Summary

Our Score

8/10

Review Price free/subscription

:

Kyocera makes a lot of good laser printers, from SOHO single-function devices through to departmental multifunction machines with all the trimmings. The FS-1350DN sits nearer the bottom end, but is still quick and expandable, certainly in terms of paper handling.

It's a neat, square-cut machine, coloured in Kyocera Mita's usual cream and black and with a modest footprint for a machine in this class. The top surface is slightly sloped towards the front with an indent forming the paper output tray allowing for substantial print jobs to fall into its well.

On the right is a well laid-out control panel, with a ring of menu controls around an 'OK' button and two, large coloured buttons for Stop and Go. A 2-line by 16-character LCD display sits behind the controls and three small indicators - for Ready, Data and Attention, are set above the surface of the printer, to be seen from across an office.

Just to the side of the control panel is a USB port, designed for walk up printing of documents from USB drives. The positioning of the socket is better than on previous models, where it was at the back, but to be picky, we'd still prefer to see it at the front.

There's a 250-sheet main paper tray at the bottom of the machine and a fold down, 50-sheet multi-purpose tray above this. The spec sheet on the Kyocera Mita website claims this is single-sheet, but the downloadable datasheet has it correctly. You can add a further two, 250-sheet paper trays as options and a cabinet to set it all on.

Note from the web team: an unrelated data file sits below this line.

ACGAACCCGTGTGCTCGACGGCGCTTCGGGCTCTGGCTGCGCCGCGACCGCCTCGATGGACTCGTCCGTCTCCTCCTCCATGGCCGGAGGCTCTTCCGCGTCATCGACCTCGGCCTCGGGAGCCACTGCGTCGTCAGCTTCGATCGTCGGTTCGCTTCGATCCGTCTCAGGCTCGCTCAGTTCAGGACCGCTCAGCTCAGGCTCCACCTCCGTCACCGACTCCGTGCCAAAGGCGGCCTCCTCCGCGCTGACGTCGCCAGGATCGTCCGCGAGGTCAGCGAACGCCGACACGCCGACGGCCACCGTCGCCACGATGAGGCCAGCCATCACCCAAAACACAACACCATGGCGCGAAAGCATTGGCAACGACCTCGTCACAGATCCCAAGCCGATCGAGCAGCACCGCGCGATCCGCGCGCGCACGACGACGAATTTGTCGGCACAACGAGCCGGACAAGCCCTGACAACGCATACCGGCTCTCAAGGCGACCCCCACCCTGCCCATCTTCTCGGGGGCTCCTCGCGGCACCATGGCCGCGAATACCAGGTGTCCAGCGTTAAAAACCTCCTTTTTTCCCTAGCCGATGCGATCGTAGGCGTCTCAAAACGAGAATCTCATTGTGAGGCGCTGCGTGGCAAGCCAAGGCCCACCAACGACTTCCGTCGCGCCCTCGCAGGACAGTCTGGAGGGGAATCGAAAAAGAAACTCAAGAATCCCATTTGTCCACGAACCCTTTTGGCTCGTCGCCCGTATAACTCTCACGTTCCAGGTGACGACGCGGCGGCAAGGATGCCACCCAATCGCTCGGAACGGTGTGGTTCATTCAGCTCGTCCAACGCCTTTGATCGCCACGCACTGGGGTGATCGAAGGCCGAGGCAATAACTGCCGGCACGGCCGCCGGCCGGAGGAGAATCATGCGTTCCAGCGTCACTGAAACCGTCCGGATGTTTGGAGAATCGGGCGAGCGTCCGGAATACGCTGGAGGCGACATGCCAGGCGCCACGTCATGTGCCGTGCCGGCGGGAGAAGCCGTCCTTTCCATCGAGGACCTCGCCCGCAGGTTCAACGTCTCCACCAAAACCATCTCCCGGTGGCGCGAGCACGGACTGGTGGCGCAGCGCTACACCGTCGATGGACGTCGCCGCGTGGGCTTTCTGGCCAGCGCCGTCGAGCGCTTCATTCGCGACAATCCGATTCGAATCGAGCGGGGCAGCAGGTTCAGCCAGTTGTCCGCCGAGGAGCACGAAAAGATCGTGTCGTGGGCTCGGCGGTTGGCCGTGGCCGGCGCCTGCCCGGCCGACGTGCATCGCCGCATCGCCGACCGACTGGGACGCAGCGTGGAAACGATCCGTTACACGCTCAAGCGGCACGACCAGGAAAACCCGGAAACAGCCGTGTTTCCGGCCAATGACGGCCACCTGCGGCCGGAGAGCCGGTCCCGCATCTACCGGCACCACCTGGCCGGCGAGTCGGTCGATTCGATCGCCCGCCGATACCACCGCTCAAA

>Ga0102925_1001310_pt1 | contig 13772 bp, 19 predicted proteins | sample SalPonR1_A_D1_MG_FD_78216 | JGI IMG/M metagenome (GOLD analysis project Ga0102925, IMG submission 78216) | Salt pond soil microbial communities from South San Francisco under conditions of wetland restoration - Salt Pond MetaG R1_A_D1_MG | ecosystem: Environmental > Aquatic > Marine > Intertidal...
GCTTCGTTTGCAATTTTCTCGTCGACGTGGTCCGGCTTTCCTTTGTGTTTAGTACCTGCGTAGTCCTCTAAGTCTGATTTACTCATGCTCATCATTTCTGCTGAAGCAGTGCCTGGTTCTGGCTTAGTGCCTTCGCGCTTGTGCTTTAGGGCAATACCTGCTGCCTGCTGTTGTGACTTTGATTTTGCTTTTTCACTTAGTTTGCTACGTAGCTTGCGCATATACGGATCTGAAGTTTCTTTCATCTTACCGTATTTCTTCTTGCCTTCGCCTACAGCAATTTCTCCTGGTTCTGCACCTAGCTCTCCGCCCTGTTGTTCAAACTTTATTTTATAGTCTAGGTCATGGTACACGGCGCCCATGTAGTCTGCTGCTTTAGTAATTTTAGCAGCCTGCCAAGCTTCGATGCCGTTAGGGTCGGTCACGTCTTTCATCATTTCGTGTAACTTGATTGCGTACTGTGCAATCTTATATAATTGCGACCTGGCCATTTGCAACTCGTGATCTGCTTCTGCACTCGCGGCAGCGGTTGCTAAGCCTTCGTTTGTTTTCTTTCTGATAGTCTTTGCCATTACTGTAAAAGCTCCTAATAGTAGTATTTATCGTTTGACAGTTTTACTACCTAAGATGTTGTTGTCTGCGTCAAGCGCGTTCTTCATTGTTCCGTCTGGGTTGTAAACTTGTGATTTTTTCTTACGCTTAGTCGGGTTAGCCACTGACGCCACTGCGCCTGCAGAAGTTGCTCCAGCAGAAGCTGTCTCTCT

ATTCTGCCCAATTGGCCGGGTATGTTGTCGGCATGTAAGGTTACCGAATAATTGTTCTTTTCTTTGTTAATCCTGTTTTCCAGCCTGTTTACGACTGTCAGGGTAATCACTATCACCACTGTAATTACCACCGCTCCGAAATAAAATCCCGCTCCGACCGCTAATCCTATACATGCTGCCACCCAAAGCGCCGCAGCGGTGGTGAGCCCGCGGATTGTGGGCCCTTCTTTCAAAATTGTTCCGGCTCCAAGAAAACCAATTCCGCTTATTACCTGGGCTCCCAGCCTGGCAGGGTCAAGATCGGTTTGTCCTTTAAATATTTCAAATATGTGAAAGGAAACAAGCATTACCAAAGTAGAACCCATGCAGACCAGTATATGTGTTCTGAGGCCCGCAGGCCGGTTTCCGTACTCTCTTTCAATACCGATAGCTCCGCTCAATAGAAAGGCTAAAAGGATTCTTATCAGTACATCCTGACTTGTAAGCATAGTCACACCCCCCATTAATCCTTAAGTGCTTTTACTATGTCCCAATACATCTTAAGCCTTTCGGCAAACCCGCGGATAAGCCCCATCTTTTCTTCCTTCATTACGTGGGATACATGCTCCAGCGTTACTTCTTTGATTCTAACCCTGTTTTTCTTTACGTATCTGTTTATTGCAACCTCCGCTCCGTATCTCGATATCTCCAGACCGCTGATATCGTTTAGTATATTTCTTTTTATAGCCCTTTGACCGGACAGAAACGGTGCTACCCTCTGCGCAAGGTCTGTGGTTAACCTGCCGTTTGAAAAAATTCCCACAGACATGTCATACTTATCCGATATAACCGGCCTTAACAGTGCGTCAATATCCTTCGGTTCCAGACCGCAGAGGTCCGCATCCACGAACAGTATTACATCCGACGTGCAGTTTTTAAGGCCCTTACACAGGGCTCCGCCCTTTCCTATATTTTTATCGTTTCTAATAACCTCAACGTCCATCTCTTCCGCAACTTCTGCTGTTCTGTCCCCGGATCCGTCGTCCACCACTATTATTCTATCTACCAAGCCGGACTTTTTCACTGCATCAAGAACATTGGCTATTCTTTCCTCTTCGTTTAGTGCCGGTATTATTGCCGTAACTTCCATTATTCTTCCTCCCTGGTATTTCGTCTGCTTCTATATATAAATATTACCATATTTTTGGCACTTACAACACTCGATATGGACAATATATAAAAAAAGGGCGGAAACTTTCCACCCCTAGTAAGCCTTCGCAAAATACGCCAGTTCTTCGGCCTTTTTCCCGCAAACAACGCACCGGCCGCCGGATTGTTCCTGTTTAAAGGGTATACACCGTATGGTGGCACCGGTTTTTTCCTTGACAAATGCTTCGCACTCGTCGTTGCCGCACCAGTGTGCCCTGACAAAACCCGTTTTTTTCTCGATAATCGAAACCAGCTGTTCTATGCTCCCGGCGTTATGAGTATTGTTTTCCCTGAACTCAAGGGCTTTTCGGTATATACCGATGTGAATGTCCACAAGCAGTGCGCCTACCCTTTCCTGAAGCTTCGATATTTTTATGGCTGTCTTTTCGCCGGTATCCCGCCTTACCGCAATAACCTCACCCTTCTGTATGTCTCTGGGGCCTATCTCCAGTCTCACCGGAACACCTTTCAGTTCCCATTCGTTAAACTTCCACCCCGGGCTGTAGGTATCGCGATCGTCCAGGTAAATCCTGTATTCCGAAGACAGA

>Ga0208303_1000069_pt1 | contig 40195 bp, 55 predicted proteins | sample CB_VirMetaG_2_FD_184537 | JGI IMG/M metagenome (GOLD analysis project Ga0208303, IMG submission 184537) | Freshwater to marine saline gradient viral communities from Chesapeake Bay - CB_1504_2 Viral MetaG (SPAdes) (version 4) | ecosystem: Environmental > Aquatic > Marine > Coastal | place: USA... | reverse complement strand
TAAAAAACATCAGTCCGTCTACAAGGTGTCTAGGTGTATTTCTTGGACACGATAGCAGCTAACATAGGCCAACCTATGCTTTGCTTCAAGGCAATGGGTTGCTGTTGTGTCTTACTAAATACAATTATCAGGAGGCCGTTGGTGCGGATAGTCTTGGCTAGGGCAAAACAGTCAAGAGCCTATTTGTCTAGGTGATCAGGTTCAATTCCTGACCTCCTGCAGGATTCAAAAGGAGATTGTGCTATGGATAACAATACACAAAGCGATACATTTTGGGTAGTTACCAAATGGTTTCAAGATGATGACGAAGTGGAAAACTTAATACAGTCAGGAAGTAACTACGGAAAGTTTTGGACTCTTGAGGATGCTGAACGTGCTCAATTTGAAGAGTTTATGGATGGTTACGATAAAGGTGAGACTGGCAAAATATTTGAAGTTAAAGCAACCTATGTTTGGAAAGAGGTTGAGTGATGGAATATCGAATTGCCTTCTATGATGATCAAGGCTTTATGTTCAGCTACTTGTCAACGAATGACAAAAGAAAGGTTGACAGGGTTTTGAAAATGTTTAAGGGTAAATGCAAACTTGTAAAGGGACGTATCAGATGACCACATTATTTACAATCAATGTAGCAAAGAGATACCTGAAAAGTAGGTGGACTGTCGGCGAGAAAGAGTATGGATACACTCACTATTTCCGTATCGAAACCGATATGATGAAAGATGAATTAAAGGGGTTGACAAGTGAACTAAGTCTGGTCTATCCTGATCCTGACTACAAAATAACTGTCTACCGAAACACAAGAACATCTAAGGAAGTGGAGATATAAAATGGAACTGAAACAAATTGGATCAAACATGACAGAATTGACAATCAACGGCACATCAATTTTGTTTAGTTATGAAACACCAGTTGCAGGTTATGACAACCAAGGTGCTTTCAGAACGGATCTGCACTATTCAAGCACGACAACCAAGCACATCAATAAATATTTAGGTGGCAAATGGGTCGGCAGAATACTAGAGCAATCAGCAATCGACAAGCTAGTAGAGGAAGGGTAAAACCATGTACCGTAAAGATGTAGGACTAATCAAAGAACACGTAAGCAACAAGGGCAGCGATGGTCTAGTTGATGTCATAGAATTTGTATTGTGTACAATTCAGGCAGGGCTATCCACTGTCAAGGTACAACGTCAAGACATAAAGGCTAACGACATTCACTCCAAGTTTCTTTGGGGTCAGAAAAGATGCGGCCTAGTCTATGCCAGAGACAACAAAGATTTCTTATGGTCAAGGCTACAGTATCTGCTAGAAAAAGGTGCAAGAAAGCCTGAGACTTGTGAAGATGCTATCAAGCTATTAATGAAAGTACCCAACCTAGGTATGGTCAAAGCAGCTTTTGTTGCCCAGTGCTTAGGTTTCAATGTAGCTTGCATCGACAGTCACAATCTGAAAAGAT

The FS-1350DN comes as standard with USB and 10/100 Ethernet, with Gigabit and wireless networking available as options.

Kyocera Mita's patented hard coating ensures the drum is likely to be a lifetime component, so the only thing you need fit is a toner cartridge. This clips in very easily under a flip-up flap at the front of the machine and then performs a one-off charge cycle, which takes around 20 minutes.

Software installation is just as easy though, unusually, the setup routine expects you to have connected your printer before starting. Windows' Install New Hardware wizard has never really worked as intended, with printer makers usually wanting to handle the setup themselves and asking you to cancel the wizard when it detects a new printer. A shame Microsoft and the printer makers can't work out an elegant hand over to make it easier for customers.

Kyocera Mita installs both PCL 6 and Postscript Level 3 drivers in emulation, which should cover most installation requirements. The company also provides support for Mac OSX and various flavours of UNIX and Linux, as well as all recent versions of Windows.

Next page
comments powered by Disqus